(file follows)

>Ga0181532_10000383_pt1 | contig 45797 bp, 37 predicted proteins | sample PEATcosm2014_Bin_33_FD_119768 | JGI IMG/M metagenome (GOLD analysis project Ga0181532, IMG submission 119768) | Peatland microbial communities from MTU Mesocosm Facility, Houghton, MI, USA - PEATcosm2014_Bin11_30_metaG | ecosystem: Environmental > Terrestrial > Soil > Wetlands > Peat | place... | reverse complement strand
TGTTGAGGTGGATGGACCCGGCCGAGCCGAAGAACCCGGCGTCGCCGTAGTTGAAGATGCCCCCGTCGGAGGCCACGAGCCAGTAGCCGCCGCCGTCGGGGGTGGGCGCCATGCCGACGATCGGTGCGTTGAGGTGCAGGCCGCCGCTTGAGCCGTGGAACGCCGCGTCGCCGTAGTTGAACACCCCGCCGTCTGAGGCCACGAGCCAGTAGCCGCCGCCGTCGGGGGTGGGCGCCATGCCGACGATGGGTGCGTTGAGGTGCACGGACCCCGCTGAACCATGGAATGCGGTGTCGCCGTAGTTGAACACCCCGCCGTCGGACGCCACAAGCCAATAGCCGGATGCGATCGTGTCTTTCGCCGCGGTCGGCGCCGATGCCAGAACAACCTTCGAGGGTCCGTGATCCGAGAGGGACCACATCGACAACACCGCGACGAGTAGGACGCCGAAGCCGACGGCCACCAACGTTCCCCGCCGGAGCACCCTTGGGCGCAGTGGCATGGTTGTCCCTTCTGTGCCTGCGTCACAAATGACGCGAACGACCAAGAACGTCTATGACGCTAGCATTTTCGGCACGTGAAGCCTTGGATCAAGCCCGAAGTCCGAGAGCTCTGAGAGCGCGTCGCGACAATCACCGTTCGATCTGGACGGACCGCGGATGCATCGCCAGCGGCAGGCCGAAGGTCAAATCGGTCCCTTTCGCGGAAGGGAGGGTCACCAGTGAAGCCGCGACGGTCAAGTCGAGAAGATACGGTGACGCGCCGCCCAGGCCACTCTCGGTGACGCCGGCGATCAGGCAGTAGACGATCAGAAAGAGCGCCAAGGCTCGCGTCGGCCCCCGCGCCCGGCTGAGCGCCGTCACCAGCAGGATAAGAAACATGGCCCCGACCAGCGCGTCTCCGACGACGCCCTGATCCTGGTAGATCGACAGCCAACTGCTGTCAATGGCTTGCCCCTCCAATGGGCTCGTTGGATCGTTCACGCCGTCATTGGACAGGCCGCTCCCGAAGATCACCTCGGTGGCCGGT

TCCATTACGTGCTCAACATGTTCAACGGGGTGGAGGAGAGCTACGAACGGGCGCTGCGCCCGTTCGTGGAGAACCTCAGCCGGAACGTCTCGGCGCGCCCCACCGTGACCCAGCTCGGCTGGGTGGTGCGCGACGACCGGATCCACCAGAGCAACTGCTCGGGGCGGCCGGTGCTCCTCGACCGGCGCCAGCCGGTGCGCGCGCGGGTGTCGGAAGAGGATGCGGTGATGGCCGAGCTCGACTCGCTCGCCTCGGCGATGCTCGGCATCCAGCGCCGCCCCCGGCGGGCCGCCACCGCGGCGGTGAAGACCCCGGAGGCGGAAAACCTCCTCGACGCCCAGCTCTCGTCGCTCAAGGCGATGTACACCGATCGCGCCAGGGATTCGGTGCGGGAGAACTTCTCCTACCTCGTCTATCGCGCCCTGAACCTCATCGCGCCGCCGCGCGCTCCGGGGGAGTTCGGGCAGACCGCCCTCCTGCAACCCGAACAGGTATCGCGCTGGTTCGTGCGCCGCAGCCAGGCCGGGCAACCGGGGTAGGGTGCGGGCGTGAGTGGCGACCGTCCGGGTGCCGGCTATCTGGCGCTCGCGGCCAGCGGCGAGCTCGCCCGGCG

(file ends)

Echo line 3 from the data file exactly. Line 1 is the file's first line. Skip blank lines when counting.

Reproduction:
TCCATTACGTGCTCAACATGTTCAACGGGGTGGAGGAGAGCTACGAACGGGCGCTGCGCCCGTTCGTGGAGAACCTCAGCCGGAACGTCTCGGCGCGCCCCACCGTGACCCAGCTCGGCTGGGTGGTGCGCGACGACCGGATCCACCAGAGCAACTGCTCGGGGCGGCCGGTGCTCCTCGACCGGCGCCAGCCGGTGCGCGCGCGGGTGTCGGAAGAGGATGCGGTGATGGCCGAGCTCGACTCGCTCGCCTCGGCGATGCTCGGCATCCAGCGCCGCCCCCGGCGGGCCGCCACCGCGGCGGTGAAGACCCCGGAGGCGGAAAACCTCCTCGACGCCCAGCTCTCGTCGCTCAAGGCGATGTACACCGATCGCGCCAGGGATTCGGTGCGGGAGAACTTCTCCTACCTCGTCTATCGCGCCCTGAACCTCATCGCGCCGCCGCGCGCTCCGGGGGAGTTCGGGCAGACCGCCCTCCTGCAACCCGAACAGGTATCGCGCTGGTTCGTGCGCCGCAGCCAGGCCGGGCAACCGGGGTAGGGTGCGGGCGTGAGTGGCGACCGTCCGGGTGCCGGCTATCTGGCGCTCGCGGCCAGCGGCGAGCTCGCCCGGCG